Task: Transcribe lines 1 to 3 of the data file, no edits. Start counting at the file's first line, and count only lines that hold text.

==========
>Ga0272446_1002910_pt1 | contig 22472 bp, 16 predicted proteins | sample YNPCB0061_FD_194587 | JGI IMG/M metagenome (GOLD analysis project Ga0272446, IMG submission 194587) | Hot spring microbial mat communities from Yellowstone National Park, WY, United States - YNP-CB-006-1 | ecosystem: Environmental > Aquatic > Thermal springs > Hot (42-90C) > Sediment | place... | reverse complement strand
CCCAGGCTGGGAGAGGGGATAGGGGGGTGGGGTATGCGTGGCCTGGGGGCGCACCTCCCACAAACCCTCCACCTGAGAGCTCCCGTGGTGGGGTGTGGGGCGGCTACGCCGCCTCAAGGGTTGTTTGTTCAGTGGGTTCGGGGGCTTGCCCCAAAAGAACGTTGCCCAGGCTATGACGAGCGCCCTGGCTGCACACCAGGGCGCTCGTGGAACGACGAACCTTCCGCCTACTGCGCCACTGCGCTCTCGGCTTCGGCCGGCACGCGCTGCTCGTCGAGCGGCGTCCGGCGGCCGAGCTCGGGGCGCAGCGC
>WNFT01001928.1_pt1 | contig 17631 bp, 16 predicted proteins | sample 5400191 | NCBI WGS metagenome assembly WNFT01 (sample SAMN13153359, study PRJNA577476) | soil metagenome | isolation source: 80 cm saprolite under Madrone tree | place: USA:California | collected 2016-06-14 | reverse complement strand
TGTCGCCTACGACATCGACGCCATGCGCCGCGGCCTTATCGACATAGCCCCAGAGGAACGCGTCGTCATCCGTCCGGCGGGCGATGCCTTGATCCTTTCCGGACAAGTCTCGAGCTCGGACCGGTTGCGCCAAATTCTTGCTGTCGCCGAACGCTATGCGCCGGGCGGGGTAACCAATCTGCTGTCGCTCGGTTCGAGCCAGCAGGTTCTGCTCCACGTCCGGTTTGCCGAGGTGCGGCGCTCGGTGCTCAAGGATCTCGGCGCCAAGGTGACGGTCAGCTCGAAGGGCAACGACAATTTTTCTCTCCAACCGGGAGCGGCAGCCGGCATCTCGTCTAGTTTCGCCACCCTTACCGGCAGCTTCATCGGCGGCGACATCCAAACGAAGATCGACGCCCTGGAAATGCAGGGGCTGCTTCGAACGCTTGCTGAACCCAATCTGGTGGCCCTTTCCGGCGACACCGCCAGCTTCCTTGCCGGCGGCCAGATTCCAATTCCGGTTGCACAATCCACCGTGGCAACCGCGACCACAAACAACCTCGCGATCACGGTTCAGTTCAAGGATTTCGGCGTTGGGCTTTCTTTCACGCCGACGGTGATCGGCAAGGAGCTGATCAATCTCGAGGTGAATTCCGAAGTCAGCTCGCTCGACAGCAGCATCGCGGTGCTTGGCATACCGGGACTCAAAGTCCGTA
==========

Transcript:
>Ga0272446_1002910_pt1 | contig 22472 bp, 16 predicted proteins | sample YNPCB0061_FD_194587 | JGI IMG/M metagenome (GOLD analysis project Ga0272446, IMG submission 194587) | Hot spring microbial mat communities from Yellowstone National Park, WY, United States - YNP-CB-006-1 | ecosystem: Environmental > Aquatic > Thermal springs > Hot (42-90C) > Sediment | place... | reverse complement strand
CCCAGGCTGGGAGAGGGGATAGGGGGGTGGGGTATGCGTGGCCTGGGGGCGCACCTCCCACAAACCCTCCACCTGAGAGCTCCCGTGGTGGGGTGTGGGGCGGCTACGCCGCCTCAAGGGTTGTTTGTTCAGTGGGTTCGGGGGCTTGCCCCAAAAGAACGTTGCCCAGGCTATGACGAGCGCCCTGGCTGCACACCAGGGCGCTCGTGGAACGACGAACCTTCCGCCTACTGCGCCACTGCGCTCTCGGCTTCGGCCGGCACGCGCTGCTCGTCGAGCGGCGTCCGGCGGCCGAGCTCGGGGCGCAGCGC
>WNFT01001928.1_pt1 | contig 17631 bp, 16 predicted proteins | sample 5400191 | NCBI WGS metagenome assembly WNFT01 (sample SAMN13153359, study PRJNA577476) | soil metagenome | isolation source: 80 cm saprolite under Madrone tree | place: USA:California | collected 2016-06-14 | reverse complement strand